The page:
My son has always loved the story of David and Goliath. Recently I asked him, “Why do you love this story so much?” His answer was so precious: “I like that there is a battle, between a big guy and a little guy, and that the little guy wins.”
4-7 A giant nearly ten feet tall stepped out from the Philistine line into the open, Goliath from Gath. He had a bronze helmet on his head and was dressed in armor—126 pounds of it! He wore bronze shin guards and carried a bronze sword. His spear was like a fence rail—the spear tip alone weighed over fifteen pounds.
8-10 Goliath stood there and called out to the Israelite troops, “Why bother using your whole army? Am I not Philistine enough for you? So pick your best fighter and pit him against me. If he gets the upper hand and kills me, the Philistines will all become your slaves. But if I get the upper hand and kill him, you’ll all become our slaves and serve us. I challenge the troops of Israel this day.”
11 When Saul and his troops heard the Philistine’s challenge, they were terrified and lost all hope.
12-15 Enter David. He was the son of Jesse the Ephrathite from Bethlehem in Judah. Jesse, the father of eight sons, was himself too old to join Saul’s army. David was the youngest son. While his three oldest brothers went to war with Saul, David went back and forth from attending to Saul to tending his father’s sheep in Bethlehem.
16Each morning and evening for forty days, Goliath took his stand and made his speech.
17-19 One day, Jesse told David his son, “Take this sack of cracked wheat and these ten loaves of bread and run them down to your brothers in the camp…”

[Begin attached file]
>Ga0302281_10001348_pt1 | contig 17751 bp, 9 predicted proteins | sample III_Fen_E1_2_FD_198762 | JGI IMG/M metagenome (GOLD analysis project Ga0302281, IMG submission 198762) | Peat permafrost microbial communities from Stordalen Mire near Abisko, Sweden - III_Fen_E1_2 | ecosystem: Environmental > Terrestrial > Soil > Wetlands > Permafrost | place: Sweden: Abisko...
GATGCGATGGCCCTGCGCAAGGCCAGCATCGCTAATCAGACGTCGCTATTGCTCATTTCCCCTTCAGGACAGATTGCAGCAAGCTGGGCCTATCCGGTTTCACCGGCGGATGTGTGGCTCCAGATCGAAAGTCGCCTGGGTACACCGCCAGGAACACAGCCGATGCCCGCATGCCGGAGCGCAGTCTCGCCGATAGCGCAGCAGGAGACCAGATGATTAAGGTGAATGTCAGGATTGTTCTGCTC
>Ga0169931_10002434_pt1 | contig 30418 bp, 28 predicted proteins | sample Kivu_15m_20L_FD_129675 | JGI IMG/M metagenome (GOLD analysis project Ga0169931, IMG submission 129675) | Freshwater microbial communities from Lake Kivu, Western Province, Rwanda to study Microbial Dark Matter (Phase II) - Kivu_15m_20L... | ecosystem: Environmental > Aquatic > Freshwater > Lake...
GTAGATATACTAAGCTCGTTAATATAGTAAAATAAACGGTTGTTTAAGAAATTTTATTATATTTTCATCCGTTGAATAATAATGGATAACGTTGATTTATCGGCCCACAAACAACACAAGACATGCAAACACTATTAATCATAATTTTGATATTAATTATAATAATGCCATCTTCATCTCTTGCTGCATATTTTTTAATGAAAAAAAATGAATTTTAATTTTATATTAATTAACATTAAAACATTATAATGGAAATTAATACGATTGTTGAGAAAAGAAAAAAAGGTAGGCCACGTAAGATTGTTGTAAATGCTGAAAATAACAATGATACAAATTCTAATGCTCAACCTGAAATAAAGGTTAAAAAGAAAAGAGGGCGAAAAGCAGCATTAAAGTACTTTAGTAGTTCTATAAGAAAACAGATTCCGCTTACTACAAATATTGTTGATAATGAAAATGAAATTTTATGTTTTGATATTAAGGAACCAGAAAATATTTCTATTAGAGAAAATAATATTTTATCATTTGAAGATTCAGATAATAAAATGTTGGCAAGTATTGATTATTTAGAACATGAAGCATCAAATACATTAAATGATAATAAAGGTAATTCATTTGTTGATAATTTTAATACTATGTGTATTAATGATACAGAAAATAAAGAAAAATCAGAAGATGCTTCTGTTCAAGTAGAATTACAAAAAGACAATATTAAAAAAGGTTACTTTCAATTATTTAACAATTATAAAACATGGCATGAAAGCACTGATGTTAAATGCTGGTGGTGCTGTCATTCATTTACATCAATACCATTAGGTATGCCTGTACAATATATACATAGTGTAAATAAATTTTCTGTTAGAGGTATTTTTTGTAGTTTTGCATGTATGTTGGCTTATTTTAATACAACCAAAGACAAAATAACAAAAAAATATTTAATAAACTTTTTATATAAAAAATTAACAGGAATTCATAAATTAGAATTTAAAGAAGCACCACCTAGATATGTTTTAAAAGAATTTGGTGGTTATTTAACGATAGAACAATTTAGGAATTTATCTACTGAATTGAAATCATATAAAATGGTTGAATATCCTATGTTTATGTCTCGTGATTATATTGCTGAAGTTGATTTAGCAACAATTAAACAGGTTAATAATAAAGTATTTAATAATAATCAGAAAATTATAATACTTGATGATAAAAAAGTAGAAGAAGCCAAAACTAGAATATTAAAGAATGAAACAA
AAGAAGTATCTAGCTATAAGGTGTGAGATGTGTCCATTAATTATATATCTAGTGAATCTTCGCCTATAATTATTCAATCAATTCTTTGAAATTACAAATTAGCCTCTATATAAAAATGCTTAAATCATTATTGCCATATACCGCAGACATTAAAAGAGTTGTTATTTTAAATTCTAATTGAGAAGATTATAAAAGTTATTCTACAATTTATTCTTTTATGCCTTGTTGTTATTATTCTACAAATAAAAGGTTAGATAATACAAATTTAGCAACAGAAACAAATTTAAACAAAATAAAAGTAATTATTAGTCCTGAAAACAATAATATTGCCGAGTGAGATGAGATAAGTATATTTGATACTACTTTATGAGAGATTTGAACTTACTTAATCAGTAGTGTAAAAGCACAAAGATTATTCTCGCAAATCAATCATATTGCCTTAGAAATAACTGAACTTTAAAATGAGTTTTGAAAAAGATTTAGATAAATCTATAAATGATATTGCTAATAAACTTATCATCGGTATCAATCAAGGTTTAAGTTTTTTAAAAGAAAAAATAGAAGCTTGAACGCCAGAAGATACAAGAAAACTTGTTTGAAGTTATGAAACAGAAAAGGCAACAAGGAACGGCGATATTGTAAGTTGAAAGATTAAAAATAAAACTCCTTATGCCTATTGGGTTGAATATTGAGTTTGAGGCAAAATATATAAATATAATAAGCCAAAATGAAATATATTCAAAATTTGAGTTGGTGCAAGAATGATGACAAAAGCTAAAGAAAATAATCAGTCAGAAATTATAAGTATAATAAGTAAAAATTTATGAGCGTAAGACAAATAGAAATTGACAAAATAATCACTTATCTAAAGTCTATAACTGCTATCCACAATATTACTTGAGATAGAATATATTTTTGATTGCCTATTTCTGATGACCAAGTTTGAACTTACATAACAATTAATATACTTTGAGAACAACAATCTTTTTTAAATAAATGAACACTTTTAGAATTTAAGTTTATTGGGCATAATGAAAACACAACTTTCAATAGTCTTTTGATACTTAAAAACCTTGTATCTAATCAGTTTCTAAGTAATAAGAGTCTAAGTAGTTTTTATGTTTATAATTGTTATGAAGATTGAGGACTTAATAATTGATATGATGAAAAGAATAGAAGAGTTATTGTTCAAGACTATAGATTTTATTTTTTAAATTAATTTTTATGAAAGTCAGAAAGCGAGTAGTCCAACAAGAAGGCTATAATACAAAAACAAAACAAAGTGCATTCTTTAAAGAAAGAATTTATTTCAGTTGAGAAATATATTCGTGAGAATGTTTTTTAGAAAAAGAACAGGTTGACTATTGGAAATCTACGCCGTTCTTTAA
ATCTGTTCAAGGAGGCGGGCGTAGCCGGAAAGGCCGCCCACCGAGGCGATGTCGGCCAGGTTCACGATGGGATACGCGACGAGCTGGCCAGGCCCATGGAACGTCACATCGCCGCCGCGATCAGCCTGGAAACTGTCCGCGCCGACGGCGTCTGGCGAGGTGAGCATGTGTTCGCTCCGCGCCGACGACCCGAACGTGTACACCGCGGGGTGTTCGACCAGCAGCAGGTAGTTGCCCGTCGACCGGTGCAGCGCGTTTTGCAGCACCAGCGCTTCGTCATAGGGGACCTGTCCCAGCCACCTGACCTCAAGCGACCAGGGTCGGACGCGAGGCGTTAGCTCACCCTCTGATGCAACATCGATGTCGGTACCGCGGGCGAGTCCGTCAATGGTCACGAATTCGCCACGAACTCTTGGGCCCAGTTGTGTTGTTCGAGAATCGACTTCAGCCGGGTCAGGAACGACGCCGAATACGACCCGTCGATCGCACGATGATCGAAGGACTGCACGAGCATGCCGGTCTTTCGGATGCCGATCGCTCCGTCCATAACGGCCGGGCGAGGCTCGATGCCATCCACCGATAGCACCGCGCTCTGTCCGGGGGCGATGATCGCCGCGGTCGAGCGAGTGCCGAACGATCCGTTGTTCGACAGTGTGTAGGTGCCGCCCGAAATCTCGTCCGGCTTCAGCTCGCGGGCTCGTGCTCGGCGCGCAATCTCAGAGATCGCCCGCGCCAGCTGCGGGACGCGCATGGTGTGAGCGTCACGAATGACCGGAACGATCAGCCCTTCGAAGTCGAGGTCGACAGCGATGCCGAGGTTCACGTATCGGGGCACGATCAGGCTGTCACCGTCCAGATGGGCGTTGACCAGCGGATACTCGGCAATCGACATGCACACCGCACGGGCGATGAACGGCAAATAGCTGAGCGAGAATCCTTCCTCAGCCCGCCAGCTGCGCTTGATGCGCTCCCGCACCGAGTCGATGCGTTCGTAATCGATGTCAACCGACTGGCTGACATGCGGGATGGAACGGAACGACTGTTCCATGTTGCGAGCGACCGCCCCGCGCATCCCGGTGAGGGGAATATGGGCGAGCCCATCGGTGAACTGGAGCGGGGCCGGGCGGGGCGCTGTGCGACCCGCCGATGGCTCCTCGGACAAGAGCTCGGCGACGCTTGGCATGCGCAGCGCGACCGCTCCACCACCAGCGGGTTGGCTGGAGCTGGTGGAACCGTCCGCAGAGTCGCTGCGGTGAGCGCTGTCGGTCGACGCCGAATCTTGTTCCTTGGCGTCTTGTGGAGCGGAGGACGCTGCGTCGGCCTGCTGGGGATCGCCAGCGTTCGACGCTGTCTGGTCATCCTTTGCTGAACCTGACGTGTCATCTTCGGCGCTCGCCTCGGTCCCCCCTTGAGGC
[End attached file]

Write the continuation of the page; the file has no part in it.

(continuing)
26David asked, “What’s in it for the man who kills that Philistine and gets rid of this ugly blot on Israel’s honor? Who does he think he is, anyway, this uncircumcised Philistine, taunting the armies of God-Alive?”
31 The things David was saying were picked up and reported to Saul. Saul sent for him.
32 “Master,” said David, “don’t give up hope. I’m ready to go and fight this Philistine.”
33 Saul answered David, “You can’t go and fight this Philistine. You’re too young and inexperienced—and he’s been at this fighting business since before you were born.”
34-37 David said, “I’ve been a shepherd, tending sheep for my father. Whenever a lion or bear came and took a lamb from the flock, I’d go after it, knock it down, and rescue the lamb…God, who delivered me from the teeth of the lion and the claws of the bear, will deliver me from this Philistine.”
Saul said, “Go. And God help you!”
38-39 Then Saul outfitted David as a soldier in armor. He put his bronze helmet on his head and belted his sword on him over the armor. David tried to walk but he could hardly budge.
David told Saul, “I can’t even move with all this stuff on me. I’m not used to this.” And he took it all off.
40 Then David took his shepherd’s staff, selected five smooth stones from the brook, and put them in the pocket of his shepherd’s pack, and with his sling in his hand approached Goliath.
41-42 As the Philistine paced back and forth, his shield bearer in front of him, he noticed David. He took one look down on him and sneered—a mere youngster, apple-cheeked and peach-fuzzed.
43 The Philistine ridiculed David. “Am I a dog that you come after me with a stick?” And he cursed him by his gods.
44 “Come on,” said the Philistine. “I’ll make roadkill of you for the buzzards. I’ll turn you into a tasty morsel for the field mice.”